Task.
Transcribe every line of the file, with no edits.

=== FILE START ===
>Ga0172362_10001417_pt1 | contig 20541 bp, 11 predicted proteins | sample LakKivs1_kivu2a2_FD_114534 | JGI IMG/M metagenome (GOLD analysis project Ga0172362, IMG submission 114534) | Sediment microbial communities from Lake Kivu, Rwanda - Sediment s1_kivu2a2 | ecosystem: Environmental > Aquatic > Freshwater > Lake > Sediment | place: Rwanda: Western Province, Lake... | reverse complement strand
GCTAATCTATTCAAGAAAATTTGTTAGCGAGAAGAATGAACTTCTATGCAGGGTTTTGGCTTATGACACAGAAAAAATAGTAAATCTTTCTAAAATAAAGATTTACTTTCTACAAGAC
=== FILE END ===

>Ga0172362_10001417_pt1 | contig 20541 bp, 11 predicted proteins | sample LakKivs1_kivu2a2_FD_114534 | JGI IMG/M metagenome (GOLD analysis project Ga0172362, IMG submission 114534) | Sediment microbial communities from Lake Kivu, Rwanda - Sediment s1_kivu2a2 | ecosystem: Environmental > Aquatic > Freshwater > Lake > Sediment | place: Rwanda: Western Province, Lake... | reverse complement strand
GCTAATCTATTCAAGAAAATTTGTTAGCGAGAAGAATGAACTTCTATGCAGGGTTTTGGCTTATGACACAGAAAAAATAGTAAATCTTTCTAAAATAAAGATTTACTTTCTACAAGAC